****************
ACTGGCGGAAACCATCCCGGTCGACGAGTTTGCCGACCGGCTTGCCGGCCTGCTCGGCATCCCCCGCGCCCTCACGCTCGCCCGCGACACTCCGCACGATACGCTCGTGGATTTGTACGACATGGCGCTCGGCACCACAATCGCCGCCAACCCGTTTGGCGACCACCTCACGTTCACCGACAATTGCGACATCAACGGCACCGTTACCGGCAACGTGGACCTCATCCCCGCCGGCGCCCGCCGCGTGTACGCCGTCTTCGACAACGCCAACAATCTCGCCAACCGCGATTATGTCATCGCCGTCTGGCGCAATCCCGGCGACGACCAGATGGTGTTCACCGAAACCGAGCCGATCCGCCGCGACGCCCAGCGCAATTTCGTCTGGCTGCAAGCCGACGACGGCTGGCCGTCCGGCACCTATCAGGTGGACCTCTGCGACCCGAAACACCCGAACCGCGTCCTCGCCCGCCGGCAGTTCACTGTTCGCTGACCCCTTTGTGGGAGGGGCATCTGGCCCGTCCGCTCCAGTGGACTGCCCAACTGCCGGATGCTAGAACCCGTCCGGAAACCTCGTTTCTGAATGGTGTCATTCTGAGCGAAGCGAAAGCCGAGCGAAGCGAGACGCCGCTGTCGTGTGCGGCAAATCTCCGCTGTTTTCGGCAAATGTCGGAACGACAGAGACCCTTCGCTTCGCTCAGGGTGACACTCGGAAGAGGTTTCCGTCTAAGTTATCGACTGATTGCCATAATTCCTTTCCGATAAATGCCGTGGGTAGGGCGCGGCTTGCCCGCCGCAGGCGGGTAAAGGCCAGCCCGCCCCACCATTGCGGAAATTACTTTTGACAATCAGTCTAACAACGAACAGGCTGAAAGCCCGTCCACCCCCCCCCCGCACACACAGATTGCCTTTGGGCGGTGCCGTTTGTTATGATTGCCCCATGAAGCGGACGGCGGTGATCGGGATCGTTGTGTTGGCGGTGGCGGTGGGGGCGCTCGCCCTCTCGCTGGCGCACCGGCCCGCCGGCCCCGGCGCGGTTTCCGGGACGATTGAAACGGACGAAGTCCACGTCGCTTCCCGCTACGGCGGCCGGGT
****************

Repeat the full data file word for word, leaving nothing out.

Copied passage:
ACTGGCGGAAACCATCCCGGTCGACGAGTTTGCCGACCGGCTTGCCGGCCTGCTCGGCATCCCCCGCGCCCTCACGCTCGCCCGCGACACTCCGCACGATACGCTCGTGGATTTGTACGACATGGCGCTCGGCACCACAATCGCCGCCAACCCGTTTGGCGACCACCTCACGTTCACCGACAATTGCGACATCAACGGCACCGTTACCGGCAACGTGGACCTCATCCCCGCCGGCGCCCGCCGCGTGTACGCCGTCTTCGACAACGCCAACAATCTCGCCAACCGCGATTATGTCATCGCCGTCTGGCGCAATCCCGGCGACGACCAGATGGTGTTCACCGAAACCGAGCCGATCCGCCGCGACGCCCAGCGCAATTTCGTCTGGCTGCAAGCCGACGACGGCTGGCCGTCCGGCACCTATCAGGTGGACCTCTGCGACCCGAAACACCCGAACCGCGTCCTCGCCCGCCGGCAGTTCACTGTTCGCTGACCCCTTTGTGGGAGGGGCATCTGGCCCGTCCGCTCCAGTGGACTGCCCAACTGCCGGATGCTAGAACCCGTCCGGAAACCTCGTTTCTGAATGGTGTCATTCTGAGCGAAGCGAAAGCCGAGCGAAGCGAGACGCCGCTGTCGTGTGCGGCAAATCTCCGCTGTTTTCGGCAAATGTCGGAACGACAGAGACCCTTCGCTTCGCTCAGGGTGACACTCGGAAGAGGTTTCCGTCTAAGTTATCGACTGATTGCCATAATTCCTTTCCGATAAATGCCGTGGGTAGGGCGCGGCTTGCCCGCCGCAGGCGGGTAAAGGCCAGCCCGCCCCACCATTGCGGAAATTACTTTTGACAATCAGTCTAACAACGAACAGGCTGAAAGCCCGTCCACCCCCCCCCCGCACACACAGATTGCCTTTGGGCGGTGCCGTTTGTTATGATTGCCCCATGAAGCGGACGGCGGTGATCGGGATCGTTGTGTTGGCGGTGGCGGTGGGGGCGCTCGCCCTCTCGCTGGCGCACCGGCCCGCCGGCCCCGGCGCGGTTTCCGGGACGATTGAAACGGACGAAGTCCACGTCGCTTCCCGCTACGGCGGCCGGGT